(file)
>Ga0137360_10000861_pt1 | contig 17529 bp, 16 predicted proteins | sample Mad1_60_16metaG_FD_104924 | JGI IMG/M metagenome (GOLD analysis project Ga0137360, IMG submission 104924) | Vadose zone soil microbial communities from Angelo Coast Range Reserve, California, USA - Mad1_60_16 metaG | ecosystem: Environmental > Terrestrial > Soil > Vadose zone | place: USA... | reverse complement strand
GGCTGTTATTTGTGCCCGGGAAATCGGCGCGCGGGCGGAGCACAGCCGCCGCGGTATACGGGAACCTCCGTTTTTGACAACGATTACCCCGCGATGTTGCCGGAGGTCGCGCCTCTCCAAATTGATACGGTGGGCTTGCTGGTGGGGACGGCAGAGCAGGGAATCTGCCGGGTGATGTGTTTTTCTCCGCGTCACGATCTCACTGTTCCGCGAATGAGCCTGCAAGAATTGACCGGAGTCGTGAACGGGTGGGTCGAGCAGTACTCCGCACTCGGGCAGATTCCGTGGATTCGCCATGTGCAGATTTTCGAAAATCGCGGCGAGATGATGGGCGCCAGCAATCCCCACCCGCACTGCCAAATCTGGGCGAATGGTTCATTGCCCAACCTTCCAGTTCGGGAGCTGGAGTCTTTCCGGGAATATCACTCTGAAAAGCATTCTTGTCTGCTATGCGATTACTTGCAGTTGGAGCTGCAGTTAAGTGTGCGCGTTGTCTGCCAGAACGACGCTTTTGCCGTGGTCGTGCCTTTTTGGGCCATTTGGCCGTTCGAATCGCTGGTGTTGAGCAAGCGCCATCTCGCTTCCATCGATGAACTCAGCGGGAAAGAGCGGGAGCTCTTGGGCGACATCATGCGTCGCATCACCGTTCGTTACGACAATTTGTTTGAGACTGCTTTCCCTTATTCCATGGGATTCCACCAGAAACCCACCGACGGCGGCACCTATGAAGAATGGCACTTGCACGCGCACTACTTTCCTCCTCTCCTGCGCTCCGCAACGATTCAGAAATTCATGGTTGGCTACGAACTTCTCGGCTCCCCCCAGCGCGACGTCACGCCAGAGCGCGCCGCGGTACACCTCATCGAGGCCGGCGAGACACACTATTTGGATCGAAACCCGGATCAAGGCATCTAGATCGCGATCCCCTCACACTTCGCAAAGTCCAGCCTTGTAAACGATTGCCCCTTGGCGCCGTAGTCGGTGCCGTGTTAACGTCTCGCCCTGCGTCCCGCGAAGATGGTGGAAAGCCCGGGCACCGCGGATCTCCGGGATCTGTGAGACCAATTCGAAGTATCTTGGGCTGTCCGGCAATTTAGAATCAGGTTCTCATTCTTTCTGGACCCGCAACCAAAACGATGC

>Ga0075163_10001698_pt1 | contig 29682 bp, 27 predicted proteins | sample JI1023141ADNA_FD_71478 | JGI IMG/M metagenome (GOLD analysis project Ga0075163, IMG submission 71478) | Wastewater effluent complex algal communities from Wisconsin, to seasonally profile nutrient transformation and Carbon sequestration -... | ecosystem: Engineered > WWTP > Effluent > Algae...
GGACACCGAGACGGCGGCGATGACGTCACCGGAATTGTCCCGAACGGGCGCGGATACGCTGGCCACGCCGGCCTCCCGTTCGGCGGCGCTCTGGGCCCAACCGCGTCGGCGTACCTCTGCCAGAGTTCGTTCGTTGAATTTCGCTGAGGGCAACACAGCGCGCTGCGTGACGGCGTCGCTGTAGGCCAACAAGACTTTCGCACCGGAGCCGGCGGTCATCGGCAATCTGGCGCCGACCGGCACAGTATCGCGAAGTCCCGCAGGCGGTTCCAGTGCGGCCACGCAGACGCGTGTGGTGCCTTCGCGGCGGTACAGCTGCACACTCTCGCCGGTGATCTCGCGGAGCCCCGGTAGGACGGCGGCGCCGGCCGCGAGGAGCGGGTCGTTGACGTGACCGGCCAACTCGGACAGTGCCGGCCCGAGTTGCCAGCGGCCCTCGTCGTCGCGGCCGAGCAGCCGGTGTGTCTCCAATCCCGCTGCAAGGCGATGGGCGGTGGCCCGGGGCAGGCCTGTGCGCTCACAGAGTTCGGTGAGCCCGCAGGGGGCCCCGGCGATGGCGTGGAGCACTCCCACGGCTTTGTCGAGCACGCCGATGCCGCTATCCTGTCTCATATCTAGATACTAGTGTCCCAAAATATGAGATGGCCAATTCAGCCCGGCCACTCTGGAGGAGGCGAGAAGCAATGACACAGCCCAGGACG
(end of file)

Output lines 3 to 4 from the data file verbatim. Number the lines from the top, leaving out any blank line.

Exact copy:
>Ga0075163_10001698_pt1 | contig 29682 bp, 27 predicted proteins | sample JI1023141ADNA_FD_71478 | JGI IMG/M metagenome (GOLD analysis project Ga0075163, IMG submission 71478) | Wastewater effluent complex algal communities from Wisconsin, to seasonally profile nutrient transformation and Carbon sequestration -... | ecosystem: Engineered > WWTP > Effluent > Algae...
GGACACCGAGACGGCGGCGATGACGTCACCGGAATTGTCCCGAACGGGCGCGGATACGCTGGCCACGCCGGCCTCCCGTTCGGCGGCGCTCTGGGCCCAACCGCGTCGGCGTACCTCTGCCAGAGTTCGTTCGTTGAATTTCGCTGAGGGCAACACAGCGCGCTGCGTGACGGCGTCGCTGTAGGCCAACAAGACTTTCGCACCGGAGCCGGCGGTCATCGGCAATCTGGCGCCGACCGGCACAGTATCGCGAAGTCCCGCAGGCGGTTCCAGTGCGGCCACGCAGACGCGTGTGGTGCCTTCGCGGCGGTACAGCTGCACACTCTCGCCGGTGATCTCGCGGAGCCCCGGTAGGACGGCGGCGCCGGCCGCGAGGAGCGGGTCGTTGACGTGACCGGCCAACTCGGACAGTGCCGGCCCGAGTTGCCAGCGGCCCTCGTCGTCGCGGCCGAGCAGCCGGTGTGTCTCCAATCCCGCTGCAAGGCGATGGGCGGTGGCCCGGGGCAGGCCTGTGCGCTCACAGAGTTCGGTGAGCCCGCAGGGGGCCCCGGCGATGGCGTGGAGCACTCCCACGGCTTTGTCGAGCACGCCGATGCCGCTATCCTGTCTCATATCTAGATACTAGTGTCCCAAAATATGAGATGGCCAATTCAGCCCGGCCACTCTGGAGGAGGCGAGAAGCAATGACACAGCCCAGGACG